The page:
Copyright © University of Connecticut

If you have a comment, please Contact us.

Issuers of news releases, not 7th Wave, Inc. or Nanotechnology Now, are solely responsible for the accuracy of the content.

Bookmark:
Delicious Digg Newsvine Google Yahoo Reddit Magnoliacom Furl Facebook

Related News Press

News and information

Gold standards for nanoparticles: Understanding how small organic ions stabilize gold nanoparticles may allow for better control March 29th, 2017

Tiny sensor lays groundwork for precision X-rays detection via endoscopy:Nanoscale fiber-integrated X-ray sensor opens new doors for medical imaging and radiotherapy March 29th, 2017

Researchers uncover secret of nanomaterial that makes harvesting sunlight easier March 29th, 2017

Information storage with a nanoscale twist: Discovery of a novel rotational force inside magnetic vortices makes it easier to design ultrahigh capacity disk drives March 28th, 2017

Govt.-Legislation/Regulation/Funding/Policy

A big leap toward tinier lines: Self-assembly technique could lead to long-awaited, simple method for making smaller microchip patterns March 27th, 2017

Laser activated gold pyramids could deliver drugs, DNA into cells without harm: Microstructures create temporary pores in cells March 27th, 2017

Cryo-electron microscopy achieves unprecedented resolution using new computational methods March 25th, 2017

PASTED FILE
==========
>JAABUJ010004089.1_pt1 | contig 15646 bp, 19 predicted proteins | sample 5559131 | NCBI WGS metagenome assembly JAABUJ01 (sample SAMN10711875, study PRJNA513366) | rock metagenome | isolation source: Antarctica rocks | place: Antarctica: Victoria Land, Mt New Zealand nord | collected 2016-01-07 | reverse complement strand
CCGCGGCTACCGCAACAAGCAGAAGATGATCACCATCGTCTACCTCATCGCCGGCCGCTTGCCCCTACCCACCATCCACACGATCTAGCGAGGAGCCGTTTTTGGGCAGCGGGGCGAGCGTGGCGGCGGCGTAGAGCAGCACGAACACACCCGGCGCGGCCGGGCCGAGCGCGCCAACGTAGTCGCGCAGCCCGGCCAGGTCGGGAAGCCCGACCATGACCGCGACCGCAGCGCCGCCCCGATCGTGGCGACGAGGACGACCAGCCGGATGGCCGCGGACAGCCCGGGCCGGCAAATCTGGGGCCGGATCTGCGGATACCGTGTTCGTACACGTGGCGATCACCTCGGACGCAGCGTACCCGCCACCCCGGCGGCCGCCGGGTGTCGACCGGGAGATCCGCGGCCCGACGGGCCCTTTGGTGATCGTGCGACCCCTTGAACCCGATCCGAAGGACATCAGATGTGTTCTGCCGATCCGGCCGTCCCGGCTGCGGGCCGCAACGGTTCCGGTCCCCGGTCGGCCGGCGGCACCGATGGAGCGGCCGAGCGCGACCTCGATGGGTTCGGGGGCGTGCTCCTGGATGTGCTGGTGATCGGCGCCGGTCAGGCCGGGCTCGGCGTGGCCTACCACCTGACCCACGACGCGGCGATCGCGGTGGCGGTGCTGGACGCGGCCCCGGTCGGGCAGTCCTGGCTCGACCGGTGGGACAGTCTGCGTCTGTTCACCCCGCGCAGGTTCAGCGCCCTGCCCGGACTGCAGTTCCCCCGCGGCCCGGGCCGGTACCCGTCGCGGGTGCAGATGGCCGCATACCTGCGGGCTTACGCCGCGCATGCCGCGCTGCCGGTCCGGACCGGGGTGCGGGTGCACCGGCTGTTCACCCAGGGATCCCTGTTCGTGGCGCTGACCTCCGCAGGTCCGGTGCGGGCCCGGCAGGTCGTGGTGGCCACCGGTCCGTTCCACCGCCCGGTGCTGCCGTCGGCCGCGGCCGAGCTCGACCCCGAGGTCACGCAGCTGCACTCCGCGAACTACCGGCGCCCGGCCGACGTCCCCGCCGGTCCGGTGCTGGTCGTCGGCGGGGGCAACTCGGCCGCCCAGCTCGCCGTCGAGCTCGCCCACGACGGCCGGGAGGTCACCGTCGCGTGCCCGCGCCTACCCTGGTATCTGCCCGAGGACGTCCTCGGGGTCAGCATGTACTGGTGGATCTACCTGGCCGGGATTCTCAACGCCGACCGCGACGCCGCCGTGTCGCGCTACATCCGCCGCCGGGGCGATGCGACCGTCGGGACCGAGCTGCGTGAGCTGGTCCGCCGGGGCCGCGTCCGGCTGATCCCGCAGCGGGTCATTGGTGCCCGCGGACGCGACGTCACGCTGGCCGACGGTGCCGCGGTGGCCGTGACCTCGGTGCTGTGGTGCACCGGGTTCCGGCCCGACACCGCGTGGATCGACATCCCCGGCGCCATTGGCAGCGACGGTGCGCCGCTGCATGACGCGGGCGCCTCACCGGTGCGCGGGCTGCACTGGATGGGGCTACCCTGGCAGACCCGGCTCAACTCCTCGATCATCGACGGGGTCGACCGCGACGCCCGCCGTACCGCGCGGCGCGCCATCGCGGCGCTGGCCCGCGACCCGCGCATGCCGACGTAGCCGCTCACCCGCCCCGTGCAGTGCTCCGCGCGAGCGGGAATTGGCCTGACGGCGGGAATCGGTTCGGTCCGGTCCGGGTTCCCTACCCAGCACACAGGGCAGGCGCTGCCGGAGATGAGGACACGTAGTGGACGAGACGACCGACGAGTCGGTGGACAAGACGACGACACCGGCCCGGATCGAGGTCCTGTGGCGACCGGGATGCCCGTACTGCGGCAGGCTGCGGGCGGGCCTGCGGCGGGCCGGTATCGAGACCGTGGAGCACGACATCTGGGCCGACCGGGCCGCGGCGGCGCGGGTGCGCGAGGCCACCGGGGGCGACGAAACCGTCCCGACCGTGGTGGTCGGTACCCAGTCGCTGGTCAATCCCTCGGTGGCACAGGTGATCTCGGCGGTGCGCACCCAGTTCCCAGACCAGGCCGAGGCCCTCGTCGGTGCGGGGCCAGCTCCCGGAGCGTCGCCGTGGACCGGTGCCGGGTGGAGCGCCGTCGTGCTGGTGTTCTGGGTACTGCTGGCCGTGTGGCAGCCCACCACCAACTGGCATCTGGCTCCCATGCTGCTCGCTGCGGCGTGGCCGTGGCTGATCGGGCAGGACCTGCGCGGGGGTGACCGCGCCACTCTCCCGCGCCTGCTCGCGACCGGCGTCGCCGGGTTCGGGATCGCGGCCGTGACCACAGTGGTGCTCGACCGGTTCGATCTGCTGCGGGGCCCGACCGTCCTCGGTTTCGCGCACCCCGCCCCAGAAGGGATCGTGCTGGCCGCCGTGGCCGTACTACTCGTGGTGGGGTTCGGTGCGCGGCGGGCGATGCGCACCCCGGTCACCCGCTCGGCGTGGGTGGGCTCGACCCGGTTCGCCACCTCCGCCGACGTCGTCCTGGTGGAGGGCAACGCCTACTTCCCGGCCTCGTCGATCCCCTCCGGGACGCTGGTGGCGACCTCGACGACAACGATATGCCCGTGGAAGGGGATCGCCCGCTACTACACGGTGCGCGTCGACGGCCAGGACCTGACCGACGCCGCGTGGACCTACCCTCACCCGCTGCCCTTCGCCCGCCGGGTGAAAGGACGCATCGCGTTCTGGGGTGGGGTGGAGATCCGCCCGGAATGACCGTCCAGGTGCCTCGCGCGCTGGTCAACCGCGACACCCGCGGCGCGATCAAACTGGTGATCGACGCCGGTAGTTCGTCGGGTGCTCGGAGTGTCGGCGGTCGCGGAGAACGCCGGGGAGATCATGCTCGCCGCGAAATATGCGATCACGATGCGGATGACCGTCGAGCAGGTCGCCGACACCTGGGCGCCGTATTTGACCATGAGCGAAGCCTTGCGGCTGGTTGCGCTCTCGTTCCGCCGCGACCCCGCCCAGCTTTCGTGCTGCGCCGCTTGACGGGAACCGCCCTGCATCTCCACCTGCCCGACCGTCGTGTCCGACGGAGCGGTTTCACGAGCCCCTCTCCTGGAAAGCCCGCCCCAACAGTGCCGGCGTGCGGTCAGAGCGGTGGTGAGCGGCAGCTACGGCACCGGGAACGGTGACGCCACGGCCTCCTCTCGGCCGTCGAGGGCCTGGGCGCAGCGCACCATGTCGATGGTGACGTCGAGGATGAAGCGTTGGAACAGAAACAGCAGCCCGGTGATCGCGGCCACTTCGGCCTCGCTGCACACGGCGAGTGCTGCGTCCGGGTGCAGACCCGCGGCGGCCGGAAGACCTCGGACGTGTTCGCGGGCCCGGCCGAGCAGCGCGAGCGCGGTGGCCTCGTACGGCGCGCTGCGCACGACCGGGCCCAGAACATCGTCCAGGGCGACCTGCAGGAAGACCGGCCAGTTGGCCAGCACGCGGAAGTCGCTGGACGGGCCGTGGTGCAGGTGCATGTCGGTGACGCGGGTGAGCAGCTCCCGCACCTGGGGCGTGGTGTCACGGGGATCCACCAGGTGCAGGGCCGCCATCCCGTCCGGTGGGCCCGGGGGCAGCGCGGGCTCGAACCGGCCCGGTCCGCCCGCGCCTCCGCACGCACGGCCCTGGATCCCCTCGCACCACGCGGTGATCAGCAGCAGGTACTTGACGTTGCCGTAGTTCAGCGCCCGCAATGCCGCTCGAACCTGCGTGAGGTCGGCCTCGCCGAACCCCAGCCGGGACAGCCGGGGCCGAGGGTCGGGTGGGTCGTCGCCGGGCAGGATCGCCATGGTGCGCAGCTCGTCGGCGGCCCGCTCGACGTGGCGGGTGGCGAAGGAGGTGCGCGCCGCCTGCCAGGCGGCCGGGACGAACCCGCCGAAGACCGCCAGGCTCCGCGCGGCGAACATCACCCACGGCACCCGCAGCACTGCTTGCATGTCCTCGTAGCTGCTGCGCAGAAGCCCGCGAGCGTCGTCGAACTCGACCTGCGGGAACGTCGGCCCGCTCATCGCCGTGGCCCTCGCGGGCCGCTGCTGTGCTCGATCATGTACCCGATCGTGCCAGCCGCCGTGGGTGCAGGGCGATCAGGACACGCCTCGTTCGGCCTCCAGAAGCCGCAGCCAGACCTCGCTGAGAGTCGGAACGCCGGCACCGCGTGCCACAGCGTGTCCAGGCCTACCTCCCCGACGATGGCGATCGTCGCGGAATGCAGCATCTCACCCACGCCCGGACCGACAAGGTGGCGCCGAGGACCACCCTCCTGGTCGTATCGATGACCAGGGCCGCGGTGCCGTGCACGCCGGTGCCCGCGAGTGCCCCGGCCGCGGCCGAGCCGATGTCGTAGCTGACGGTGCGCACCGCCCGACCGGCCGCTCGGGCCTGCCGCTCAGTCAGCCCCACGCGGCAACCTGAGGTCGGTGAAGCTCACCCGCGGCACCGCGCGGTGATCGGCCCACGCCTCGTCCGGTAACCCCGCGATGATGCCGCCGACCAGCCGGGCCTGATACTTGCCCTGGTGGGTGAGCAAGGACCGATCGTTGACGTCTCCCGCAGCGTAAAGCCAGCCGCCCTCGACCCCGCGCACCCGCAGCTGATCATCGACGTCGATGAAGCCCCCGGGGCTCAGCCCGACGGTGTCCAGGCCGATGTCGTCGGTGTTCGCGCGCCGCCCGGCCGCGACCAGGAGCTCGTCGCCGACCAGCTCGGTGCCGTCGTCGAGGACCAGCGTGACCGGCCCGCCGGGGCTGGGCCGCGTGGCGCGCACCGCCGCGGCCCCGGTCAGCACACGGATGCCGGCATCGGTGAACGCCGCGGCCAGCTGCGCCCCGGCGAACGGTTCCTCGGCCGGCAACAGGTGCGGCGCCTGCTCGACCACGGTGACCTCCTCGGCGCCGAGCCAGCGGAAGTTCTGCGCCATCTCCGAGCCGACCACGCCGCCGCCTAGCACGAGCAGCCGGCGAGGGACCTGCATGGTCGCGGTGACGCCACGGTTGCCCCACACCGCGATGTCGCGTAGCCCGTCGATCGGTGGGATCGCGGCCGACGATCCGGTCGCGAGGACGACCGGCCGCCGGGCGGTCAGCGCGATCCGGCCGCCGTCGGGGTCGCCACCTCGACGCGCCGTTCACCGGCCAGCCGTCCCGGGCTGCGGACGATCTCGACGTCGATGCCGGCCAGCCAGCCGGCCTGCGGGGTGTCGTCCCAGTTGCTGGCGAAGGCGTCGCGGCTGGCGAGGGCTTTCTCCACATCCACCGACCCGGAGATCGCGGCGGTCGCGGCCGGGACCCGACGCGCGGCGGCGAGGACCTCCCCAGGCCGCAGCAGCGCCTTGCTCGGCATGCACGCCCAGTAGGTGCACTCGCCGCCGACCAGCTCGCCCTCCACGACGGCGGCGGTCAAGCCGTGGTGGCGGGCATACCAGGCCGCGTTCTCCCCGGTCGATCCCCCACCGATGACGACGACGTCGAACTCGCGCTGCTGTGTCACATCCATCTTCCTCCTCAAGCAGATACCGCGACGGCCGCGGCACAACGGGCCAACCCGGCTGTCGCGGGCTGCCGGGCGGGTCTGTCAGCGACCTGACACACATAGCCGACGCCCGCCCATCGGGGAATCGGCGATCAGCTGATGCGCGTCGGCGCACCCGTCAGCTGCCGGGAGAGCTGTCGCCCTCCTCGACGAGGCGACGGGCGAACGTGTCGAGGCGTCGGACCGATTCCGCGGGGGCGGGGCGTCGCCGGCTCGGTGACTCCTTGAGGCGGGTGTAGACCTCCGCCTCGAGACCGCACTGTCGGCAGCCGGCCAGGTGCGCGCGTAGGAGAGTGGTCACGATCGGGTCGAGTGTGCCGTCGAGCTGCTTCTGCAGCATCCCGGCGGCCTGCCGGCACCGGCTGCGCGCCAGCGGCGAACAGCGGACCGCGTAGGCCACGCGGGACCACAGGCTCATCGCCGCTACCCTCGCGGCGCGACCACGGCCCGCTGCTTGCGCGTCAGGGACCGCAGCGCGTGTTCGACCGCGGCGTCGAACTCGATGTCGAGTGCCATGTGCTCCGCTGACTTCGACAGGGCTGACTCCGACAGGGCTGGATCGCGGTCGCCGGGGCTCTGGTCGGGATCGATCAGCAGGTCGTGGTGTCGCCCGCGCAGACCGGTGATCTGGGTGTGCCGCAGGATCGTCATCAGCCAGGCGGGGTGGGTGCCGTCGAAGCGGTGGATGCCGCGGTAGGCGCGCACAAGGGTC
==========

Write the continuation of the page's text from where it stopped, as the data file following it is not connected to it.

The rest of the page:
Argon is not the 'dope' for metallic hydrogen March 24th, 2017

Nanomedicine

Gold standards for nanoparticles: Understanding how small organic ions stabilize gold nanoparticles may allow for better control March 29th, 2017

Tiny sensor lays groundwork for precision X-rays detection via endoscopy:Nanoscale fiber-integrated X-ray sensor opens new doors for medical imaging and radiotherapy March 29th, 2017

Laser activated gold pyramids could deliver drugs, DNA into cells without harm: Microstructures create temporary pores in cells March 27th, 2017

Researchers make flexible glass for tiny medical devices: Glass can bend over and over again on a nanoscale March 27th, 2017

Announcements

Gold standards for nanoparticles: Understanding how small organic ions stabilize gold nanoparticles may allow for better control March 29th, 2017

Tiny sensor lays groundwork for precision X-rays detection via endoscopy:Nanoscale fiber-integrated X-ray sensor opens new doors for medical imaging and radiotherapy March 29th, 2017